17 See ch. LXXIII.

The only serious conflict of authority which has arisen upon this question is found in cases in which A and B have become jointly indebted to X as principal debtors, and subsequently by arrangement between themselves it is agreed that B shall be the principal debtor and A shall merely be surety. The most common case of this sort is found in partnerships in which one of the partners has retired and in which the remaining partner has assumed and agreed to pay the obligations of the firm. Since X, under his original contract, was entitled to hold A and B as primary debtors, no reason appears for allowing a subsequent agreement between A and B to alter X's right as against either; and, accordingly, it is held in a number of jurisdictions that X is not bound by such arrangement, and that as between X on the one side, and A and B on the other, the original debtors remain principal debtors,21 as long as X has not accepted such offer on the part of A and B for some valuable consideration. In other jurisdictions, however, it has been held that when X receives notice of such arrangement between A and B, he is bound thereby, whether he assents to such arrangements or not, and whether he receives any consideration for assenting thereto or not.22 A number of the American cases which have taken this view have followed the supposed authority of an early English case,23 in which it was contended by counsel that the creditor had assented to the arrangement whereby one of the original principal debtors became surety and in which the court assumed that such principal debtor was a surety without any discussion of the question. It was accordingly held in England in a subsequent case that such arrangement between A and B was not binding upon X, unless X had assented thereto and that mere notice of such arrangement was insufficient.24 In this case the earlier case 25 was explained on the theory that by new contract upon sufficient consideration X agreed that the retiring partner should be a surety for the former debt. In a subsequent case, however,26 the House of Lords repudiated the reasoning of the later case,27 and held that X was bound upon receiving notice of such arrangement between A and B. It was suggested that the case was substantially the same as one in which A was surety and B was principal, but B did not communicate such fact to X, and in which X learned of such intent on A's part subsequently; in which case it was said that X would be bound by notice of A's intention to assume the liability of a surety so that any subsequent act on the part of X, which would have discharged a surety, would operate to discharge B. It is to be regretted that this anomaly is to survive in England or in any American courts.

18 Moore v. First National Bank, 139 Ala. 595, 36 So. 777; Butler v. Bruce, 75 Neb. 322, 106 N. W. 445; Denison University v. Manning, 65 O. S. 138, 61 N. E. 706.

If the mortgagee does not assent to such arrangement he does not become a surety. Shepherd v. May. 115 U. S. 505, 29 L. ed. 456.

19Malanaphy v. Fuller & Johnson Mfg. Co., 125 Ia. 719. 106 Am. St. Rep. 332, 101 N. W. 640; Regan v. Williams, 185 Mo. 620, 105 Am. St. Rep. 600, 84 S. W. 959.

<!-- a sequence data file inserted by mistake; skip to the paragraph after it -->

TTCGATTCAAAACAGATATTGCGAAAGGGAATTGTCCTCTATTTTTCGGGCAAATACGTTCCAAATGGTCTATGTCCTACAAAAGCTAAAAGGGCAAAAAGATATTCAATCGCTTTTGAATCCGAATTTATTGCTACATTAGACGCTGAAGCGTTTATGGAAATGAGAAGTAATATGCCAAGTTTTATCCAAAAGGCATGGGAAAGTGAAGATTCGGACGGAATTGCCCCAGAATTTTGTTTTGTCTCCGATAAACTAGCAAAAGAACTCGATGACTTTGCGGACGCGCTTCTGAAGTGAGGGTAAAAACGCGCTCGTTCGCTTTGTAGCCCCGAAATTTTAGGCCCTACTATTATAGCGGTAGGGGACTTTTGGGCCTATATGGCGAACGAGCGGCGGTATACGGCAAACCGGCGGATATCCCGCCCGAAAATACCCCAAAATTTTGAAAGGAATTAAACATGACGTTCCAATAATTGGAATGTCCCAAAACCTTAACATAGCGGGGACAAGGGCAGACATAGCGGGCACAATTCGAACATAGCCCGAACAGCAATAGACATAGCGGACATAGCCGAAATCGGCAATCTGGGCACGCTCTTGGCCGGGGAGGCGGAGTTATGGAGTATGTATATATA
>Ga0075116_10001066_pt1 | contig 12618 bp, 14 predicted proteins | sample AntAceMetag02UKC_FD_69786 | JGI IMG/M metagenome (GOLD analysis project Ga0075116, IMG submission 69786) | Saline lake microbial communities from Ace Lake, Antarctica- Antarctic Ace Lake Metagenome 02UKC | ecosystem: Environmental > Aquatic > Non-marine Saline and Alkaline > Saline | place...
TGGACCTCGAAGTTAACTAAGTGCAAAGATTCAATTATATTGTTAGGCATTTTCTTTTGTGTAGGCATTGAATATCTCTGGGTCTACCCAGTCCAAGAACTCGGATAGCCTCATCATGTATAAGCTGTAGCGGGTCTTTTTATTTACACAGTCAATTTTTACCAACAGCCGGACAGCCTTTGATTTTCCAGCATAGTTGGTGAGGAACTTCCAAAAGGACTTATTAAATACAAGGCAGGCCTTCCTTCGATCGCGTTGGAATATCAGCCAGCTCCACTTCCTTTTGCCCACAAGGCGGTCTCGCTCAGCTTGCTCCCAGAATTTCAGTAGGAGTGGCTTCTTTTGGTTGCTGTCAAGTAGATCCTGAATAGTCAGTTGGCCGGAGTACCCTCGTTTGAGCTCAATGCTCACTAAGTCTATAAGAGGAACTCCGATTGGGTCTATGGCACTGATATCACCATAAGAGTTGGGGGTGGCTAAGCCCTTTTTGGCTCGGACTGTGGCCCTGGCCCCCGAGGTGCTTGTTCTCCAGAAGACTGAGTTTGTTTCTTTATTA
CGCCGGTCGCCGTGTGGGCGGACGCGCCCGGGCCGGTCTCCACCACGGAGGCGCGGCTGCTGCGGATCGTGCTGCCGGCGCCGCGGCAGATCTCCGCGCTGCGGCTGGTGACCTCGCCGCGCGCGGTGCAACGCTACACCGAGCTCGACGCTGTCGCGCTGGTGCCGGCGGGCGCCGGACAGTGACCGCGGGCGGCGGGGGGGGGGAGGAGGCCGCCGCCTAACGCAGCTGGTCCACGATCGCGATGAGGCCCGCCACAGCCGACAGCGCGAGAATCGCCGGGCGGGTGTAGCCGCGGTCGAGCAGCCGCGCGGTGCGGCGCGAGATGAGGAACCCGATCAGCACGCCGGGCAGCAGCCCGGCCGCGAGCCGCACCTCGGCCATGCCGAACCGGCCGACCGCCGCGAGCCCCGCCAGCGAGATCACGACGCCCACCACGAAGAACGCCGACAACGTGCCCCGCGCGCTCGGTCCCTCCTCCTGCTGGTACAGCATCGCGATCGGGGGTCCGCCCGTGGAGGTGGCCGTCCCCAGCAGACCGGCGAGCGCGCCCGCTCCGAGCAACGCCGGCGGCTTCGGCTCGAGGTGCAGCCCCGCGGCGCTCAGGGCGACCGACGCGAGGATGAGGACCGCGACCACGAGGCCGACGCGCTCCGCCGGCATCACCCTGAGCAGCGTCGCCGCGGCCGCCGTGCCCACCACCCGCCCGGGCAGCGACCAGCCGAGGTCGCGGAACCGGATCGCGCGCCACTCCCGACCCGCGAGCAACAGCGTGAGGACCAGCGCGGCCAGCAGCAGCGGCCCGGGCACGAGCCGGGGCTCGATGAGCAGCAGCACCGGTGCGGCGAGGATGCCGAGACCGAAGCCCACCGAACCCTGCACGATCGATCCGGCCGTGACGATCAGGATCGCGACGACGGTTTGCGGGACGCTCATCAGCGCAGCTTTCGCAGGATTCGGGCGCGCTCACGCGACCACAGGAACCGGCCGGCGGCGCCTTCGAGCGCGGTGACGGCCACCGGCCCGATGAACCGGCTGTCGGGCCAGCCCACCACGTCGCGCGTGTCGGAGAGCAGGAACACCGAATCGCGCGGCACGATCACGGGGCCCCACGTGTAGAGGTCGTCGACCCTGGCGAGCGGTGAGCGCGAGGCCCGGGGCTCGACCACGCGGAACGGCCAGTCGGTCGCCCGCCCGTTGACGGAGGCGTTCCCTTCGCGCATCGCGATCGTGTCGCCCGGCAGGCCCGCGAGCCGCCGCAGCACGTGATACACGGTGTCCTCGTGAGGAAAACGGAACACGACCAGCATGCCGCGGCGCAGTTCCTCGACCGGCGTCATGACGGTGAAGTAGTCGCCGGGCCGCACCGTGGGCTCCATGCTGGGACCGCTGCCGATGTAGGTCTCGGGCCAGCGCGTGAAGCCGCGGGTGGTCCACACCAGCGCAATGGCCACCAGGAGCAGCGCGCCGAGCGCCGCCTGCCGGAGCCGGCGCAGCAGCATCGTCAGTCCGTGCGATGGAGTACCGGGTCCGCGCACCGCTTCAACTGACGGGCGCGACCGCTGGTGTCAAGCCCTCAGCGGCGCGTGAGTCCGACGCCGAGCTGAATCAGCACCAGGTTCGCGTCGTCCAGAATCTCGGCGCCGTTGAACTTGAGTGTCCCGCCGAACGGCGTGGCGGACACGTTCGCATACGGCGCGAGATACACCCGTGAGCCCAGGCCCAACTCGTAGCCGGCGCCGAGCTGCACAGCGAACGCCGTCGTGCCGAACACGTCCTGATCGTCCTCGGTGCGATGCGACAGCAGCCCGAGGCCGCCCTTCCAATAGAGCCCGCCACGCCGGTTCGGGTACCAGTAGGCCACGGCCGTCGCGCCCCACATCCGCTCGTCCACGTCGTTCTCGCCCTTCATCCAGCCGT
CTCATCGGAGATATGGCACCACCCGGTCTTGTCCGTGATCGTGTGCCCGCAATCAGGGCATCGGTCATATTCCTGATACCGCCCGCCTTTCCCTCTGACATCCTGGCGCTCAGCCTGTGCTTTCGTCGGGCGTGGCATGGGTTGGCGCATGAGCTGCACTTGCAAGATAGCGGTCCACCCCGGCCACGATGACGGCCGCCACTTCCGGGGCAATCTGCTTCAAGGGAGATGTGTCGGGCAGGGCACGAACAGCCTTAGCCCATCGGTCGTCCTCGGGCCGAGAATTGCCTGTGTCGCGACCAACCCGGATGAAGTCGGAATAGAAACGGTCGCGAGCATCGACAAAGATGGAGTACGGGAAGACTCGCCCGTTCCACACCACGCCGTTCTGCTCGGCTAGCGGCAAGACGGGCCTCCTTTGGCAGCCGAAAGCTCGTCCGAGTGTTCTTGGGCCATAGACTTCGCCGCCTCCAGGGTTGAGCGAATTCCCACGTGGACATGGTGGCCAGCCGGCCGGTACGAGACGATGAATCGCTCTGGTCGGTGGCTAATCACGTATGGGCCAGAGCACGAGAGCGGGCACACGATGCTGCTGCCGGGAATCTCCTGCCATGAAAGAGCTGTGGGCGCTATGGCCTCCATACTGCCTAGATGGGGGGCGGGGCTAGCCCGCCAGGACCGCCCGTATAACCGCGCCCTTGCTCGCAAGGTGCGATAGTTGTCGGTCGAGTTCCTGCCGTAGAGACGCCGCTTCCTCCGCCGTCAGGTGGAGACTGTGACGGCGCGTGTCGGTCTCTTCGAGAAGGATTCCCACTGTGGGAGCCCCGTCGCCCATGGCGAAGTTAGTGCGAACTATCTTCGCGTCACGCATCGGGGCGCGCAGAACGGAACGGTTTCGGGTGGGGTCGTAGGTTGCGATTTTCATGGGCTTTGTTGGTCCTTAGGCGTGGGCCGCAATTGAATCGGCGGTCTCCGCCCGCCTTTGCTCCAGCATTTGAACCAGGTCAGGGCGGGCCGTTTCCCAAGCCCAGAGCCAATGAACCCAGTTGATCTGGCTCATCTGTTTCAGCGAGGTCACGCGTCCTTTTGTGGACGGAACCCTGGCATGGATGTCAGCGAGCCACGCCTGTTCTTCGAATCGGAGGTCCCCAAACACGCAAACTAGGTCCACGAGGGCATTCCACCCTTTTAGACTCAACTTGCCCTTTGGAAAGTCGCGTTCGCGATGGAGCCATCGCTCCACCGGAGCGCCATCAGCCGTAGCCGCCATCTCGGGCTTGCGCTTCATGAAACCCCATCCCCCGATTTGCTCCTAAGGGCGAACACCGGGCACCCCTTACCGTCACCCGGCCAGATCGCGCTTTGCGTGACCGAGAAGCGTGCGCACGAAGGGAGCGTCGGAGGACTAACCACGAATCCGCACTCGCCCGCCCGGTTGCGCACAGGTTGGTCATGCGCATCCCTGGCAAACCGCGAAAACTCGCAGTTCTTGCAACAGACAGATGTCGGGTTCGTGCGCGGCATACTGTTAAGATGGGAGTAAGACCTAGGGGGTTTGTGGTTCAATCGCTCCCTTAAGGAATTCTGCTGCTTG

20 See on this question Meridian Life & Trust Co. v. Eaton, 41 Ind. App. 118, 82 N. E. 480 [denying rehearing, 81 N. E. 667].

21 North Dakota. Dean v. Collins, 15 N. D. 535, 9 L. R. A. (N.S.) 49, 108 N. W. 242.

Ohio. Rawson v. Taylor, 30 O. S. 389, 27 Am. Rep. 464.

Tennessee. Bryan v. Henderson, 88 Tenn. 23, 12 S. W. 338; Clinchfleld Fuel Co. v. Lundy, 130 Tenn. 135, L. R. A. 1915B, 418, 169 S. W. 563.

Texas. A. F. Shapleigh Hardware Co. v. Wells. 90 Tex. 110, 59 Am. St. Rep. 783, 37 S. W. 411.

Wisconsin. First National Bank v. Finck, 100 Wis. 446, 76 N. W. 608.

Contra, see Stein v. Benedict, 83 Wis. 603, 53 N. W. 891; Brill v. Hoile, 53 Wis. 537. 11 N. W. 42; Gates v. Hughes. 44 Wis. 332.

A different question is presented in which A and B have entered into a contract of which X has notice and in which X seeks to claim rights under a contract with B, which, if granted to him will act as a breach of such contract to A's injury.28 If A, the owner of certain realty, has entered into a contract with B, a contractor, for the construction of a building, by the terms of which it is provided that no liens under such contract shall be taken upon such building, a subcontractor who has a knowledge of such contract is bound by the terms thereof.29 In questions of this sort, however, the contract between A and B does not impose any liability upon X, but X is precluded from asserting rights against A in violation of the terms of such contract, because such contract is either by fair implication a part of the contract between X and B30 or else X, by his contract with B. has attempted to interfere with the performance between A and B.31 If A has agreed to furnish services to B under a contract which leaves A free to select the means of furnishing such services, B and 0 can not compel A to employ C to furnish such services by a contract between themselves to which A does not assent.32

22 England. Rouse v. Bradford Banking Co. [1894], A. C. 586.

Georgia. Preston v. Garrard, 120 Ga. 689, 102 Am. St. Rep. 125, 48 S. E. 118.

Oklahoma. Johnson v. Jones, 39 Okk. 323, 48 L. R. A. (N.S.) 547, 135 Pac. 12.

New York. Oolgrove v. Tallman, 67 N. Y. 95, 23 Am. Rep. 90.

Wisconsin. Stein v. Benedict, 83 Wis. 603. 53 N. W. 891.

23 Oakeley v. Pasheller, 4 Clark & F.

207 Tfor opinion of court below see, Oakeley v. Pasheller, 10 Bligh (N. S.) 648].

24 Swire v. Redman, L. R. 1 Q. B. 536.

25Oakeley v. Pasheller, 4 Clark & F. 207 [for opinion of court below Oakeley v. Pasheller, 10 Bligh (N. S.) 548].

26 Rouse v. Bradford Banking Co. [1894], A. C. 586.

27 Swire v. Redman, L. R. 1, Q. B. 536.